A Los Angeles County grand jury is investigating a deal that allows Chevron… (Jay L. Clendenin / Los Angeles…)
A Los Angeles County civil grand jury is investigating an 18-year-old agreement that allowed Chevron to avoid paying El Segundo millions of dollars in back taxes on its refinery, raising questions about Chevron's influence over the town it helped build.
Doug Willmore, El Segundo's former city manager who was fired after raising questions about Chevron's taxes, said he spoke to grand jury members Sept. 19 for about 21/2 hours. Grand jurors told him they expected to issue a report.
"Clearly they had a background of the issues, a detailed background," he said.
The grand jury investigation follows a Los Angeles Times article in March that detailed how El Segundo officials ignored a preliminary audit showing Chevron owed as much as $9.5 million in back utility taxes and ordered auditors to stop work on the audit.
A lawyer for the auditors wrote a letter to the city saying the firm "has never encountered resistance from its client cities regarding the collection of such substantial and much needed tax revenues."
Leland Dolley, then-city attorney, told The Times the agreement was a bad one and that the city had a good case if it sued. He said he talked to the grand jury last week for about an hour, but declined to go into details.
Mayor Carl Jacobson, who signed the 1994 agreement during a previous term as mayor, said the grand jury had not contacted him, but he wasn't worried.
"I have nothing to hide," he said.
City officials ultimately reached an agreement with the oil company that resulted in no payment of Chevron's back taxes and capped its natural gas taxes at $150,000 annually plus inflation, a fraction of what the audit said it owed.
"At best, it's one of those sweetheart deals for Chevron to do whatever they want," Willmore said earlier this year. "At worst, it's much worse than that."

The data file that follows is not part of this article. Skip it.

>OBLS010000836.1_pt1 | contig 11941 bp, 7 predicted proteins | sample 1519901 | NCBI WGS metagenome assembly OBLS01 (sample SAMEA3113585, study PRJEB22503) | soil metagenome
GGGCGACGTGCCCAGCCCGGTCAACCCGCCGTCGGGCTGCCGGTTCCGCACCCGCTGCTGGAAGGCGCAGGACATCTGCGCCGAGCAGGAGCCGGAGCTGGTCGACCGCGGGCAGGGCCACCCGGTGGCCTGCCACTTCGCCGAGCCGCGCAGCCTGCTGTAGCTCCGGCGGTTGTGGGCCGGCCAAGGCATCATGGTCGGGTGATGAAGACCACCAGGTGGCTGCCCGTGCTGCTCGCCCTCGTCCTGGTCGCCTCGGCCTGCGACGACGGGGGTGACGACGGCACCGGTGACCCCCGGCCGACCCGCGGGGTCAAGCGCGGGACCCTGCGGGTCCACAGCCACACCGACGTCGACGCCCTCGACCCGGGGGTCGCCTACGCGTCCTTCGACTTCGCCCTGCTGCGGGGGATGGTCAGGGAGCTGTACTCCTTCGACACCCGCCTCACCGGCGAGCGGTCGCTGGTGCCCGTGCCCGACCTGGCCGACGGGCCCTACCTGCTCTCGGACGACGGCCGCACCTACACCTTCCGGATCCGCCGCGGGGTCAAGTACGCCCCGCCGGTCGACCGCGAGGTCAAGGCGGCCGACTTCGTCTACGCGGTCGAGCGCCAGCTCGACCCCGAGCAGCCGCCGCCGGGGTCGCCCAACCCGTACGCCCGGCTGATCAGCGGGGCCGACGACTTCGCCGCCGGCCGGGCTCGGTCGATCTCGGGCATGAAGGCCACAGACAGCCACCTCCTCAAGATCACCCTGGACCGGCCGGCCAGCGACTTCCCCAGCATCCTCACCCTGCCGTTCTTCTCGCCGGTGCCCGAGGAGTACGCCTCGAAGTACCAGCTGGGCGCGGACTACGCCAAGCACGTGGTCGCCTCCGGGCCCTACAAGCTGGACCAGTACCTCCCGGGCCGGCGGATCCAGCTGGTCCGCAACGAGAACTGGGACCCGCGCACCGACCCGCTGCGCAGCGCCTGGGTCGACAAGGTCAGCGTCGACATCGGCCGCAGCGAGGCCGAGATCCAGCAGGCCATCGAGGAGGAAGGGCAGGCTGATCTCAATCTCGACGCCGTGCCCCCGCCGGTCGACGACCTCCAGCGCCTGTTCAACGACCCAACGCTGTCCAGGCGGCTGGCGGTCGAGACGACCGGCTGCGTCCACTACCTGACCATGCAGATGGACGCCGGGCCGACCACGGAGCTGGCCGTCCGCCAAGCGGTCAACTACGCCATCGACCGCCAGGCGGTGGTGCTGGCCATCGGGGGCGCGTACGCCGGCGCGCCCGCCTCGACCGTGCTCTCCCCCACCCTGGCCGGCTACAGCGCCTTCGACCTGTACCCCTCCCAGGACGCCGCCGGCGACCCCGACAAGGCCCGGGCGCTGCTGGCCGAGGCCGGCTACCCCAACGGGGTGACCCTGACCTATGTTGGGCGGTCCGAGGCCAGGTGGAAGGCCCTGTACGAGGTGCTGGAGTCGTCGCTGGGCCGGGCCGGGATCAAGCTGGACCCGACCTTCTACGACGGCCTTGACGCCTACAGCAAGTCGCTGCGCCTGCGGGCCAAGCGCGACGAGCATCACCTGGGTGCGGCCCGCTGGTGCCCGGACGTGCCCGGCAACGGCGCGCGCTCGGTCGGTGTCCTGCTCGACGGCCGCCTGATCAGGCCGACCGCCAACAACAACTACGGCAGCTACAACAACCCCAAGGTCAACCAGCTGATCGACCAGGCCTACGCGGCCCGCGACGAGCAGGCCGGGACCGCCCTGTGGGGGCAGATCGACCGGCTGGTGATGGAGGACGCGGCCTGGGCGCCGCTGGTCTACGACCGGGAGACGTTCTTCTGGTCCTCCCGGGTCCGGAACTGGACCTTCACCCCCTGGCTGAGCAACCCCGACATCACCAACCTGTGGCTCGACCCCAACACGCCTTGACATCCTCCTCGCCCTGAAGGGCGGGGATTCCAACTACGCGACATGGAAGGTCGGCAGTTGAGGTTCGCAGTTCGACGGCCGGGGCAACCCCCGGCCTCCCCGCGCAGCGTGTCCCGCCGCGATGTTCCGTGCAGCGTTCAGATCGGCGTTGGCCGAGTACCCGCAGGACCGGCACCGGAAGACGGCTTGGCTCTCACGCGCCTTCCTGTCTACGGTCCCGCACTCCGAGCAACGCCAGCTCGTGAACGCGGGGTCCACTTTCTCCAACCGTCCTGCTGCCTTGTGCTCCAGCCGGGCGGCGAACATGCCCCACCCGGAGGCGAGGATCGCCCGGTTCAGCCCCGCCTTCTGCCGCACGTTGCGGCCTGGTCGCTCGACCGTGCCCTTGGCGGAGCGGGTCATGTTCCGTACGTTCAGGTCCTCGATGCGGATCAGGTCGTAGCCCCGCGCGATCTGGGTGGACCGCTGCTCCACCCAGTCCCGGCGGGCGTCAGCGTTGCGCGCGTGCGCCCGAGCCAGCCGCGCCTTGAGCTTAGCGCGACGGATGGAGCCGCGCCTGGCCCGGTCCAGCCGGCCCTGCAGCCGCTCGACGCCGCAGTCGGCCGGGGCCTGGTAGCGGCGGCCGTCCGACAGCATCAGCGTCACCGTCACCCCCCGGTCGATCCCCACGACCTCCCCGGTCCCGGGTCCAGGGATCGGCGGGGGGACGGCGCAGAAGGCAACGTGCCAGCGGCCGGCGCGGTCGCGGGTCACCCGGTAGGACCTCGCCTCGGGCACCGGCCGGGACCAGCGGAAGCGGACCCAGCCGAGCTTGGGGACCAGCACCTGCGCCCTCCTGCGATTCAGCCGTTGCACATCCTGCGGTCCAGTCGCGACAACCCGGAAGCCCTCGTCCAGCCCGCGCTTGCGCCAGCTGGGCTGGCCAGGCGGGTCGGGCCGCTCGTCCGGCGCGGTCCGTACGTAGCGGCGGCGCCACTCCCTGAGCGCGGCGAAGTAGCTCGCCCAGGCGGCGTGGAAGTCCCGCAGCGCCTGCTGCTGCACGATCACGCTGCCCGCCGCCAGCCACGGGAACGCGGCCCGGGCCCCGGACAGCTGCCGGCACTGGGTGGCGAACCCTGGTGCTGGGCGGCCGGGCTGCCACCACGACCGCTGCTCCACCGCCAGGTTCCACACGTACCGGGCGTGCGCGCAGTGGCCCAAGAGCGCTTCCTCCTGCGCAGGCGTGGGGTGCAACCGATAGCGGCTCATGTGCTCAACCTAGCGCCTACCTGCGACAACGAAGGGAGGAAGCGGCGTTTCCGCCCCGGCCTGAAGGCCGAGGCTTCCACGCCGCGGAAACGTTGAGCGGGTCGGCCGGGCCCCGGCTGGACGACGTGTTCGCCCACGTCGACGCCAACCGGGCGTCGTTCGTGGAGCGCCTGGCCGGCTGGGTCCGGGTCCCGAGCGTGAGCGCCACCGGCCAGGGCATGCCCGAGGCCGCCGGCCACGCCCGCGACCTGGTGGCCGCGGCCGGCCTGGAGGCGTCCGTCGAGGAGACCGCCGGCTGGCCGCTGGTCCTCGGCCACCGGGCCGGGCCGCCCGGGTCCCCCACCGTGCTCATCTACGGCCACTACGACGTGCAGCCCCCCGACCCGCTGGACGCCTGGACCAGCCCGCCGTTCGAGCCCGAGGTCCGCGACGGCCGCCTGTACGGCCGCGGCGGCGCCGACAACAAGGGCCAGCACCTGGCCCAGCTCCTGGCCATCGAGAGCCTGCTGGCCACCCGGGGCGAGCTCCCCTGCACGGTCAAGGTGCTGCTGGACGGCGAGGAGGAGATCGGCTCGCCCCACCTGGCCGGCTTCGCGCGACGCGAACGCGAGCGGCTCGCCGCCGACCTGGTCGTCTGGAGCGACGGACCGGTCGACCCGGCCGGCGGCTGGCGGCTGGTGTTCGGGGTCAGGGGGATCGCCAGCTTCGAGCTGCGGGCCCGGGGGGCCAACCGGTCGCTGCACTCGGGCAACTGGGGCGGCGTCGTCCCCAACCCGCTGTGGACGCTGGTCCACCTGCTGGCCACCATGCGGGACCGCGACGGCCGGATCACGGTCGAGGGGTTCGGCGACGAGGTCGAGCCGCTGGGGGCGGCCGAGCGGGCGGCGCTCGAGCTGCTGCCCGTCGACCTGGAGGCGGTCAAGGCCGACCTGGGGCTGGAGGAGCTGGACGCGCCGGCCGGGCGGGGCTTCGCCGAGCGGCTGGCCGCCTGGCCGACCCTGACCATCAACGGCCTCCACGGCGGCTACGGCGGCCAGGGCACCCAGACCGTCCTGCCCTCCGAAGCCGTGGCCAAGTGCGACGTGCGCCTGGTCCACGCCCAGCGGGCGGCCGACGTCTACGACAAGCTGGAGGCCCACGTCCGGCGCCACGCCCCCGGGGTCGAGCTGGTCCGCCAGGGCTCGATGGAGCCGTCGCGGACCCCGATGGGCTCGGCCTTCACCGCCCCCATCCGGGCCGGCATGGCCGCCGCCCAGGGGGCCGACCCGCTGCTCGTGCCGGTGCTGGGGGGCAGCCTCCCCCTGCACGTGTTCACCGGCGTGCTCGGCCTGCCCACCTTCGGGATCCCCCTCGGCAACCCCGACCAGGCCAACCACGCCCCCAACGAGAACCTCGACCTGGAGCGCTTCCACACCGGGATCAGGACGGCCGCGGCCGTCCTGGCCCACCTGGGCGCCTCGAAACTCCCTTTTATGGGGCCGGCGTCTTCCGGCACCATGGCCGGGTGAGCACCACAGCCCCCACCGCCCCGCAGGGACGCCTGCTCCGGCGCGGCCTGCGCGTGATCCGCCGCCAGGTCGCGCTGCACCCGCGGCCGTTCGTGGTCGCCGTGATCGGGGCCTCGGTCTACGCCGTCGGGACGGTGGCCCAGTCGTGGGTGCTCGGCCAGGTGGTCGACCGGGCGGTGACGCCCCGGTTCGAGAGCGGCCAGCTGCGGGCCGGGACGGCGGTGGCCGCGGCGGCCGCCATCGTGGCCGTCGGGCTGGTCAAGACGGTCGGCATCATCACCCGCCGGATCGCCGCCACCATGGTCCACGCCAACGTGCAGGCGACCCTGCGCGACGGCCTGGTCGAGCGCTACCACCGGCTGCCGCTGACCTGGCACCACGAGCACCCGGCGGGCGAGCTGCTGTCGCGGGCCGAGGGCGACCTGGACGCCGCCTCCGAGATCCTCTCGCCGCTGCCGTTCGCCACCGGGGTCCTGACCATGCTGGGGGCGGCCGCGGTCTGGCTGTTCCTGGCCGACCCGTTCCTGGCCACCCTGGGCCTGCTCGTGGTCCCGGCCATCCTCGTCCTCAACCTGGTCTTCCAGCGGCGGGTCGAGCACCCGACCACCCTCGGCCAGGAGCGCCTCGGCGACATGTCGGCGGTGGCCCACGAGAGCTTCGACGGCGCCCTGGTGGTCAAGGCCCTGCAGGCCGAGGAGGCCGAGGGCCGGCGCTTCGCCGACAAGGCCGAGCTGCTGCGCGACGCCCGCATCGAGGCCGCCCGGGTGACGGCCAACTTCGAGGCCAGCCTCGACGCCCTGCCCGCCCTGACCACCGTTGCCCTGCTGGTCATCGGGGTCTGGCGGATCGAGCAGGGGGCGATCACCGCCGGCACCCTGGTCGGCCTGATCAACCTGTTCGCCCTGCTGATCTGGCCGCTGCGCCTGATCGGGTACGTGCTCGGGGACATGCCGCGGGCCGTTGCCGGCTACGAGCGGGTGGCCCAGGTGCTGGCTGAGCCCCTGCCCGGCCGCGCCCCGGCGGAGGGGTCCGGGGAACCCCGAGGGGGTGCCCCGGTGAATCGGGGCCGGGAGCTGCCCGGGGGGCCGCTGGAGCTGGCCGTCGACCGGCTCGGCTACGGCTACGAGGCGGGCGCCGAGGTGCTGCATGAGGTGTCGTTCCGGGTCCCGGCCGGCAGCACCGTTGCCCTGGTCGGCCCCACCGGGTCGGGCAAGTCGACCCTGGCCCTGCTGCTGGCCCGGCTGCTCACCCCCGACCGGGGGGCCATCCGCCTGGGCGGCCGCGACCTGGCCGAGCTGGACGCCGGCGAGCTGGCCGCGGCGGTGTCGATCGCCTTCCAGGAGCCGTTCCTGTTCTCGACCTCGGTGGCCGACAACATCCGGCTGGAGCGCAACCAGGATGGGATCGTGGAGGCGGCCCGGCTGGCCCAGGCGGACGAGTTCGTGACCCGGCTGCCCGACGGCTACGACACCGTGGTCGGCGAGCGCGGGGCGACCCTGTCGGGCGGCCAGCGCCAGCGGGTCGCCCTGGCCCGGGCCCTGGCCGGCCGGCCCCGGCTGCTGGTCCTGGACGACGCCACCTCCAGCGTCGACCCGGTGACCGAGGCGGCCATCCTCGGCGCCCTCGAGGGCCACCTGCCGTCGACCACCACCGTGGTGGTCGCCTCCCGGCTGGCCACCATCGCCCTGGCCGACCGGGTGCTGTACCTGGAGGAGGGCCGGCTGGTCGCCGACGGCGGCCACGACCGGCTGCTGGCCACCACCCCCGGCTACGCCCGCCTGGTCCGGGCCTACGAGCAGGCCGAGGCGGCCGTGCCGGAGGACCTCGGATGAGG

City Manager Greg Carpenter, who replaced Willmore, said three grand jury members, wearing identification tags around their necks, attended two recent council meetings but did not talk to city officials.
Carpenter said he had spoken to the grand jury foreman and that the panel had asked for information about the city's finances, but added that he didn't know what was being investigated.
Grand jury advisor Jonathan McCaverty, a senior deputy county counsel, said he could not comment on what the panel was investigating.
The civil grand jury consists of 23 Los Angeles County Superior Court appointees who serve a one-year term. It serves as a watchdog of local government and cannot issue criminal charges but does present its findings to the county Board of Supervisors at the end of its term in June.
Chevron officials did not return phone calls.
The taxes Chevron pays the city on its 951-acre refinery have become a controversial issue in El Segundo. City officials found that while the city received $5 million a year from Chevron, nearby Torrance received $9.8 million from the Exxon Mobil refinery, Carson got $10.2 million from the BP refinery and Richmond, in Northern California, got $15.4 million from its Chevron refinery.
The city has been negotiating with the oil company over its taxes for about nine months.
The City Council fired Willmore after just 10 months on the job in the midst of the Chevron tax controversy. Willmore has sued saying he was fired because he tried to get the oil company to pay higher taxes. Council members have not explained why he was terminated.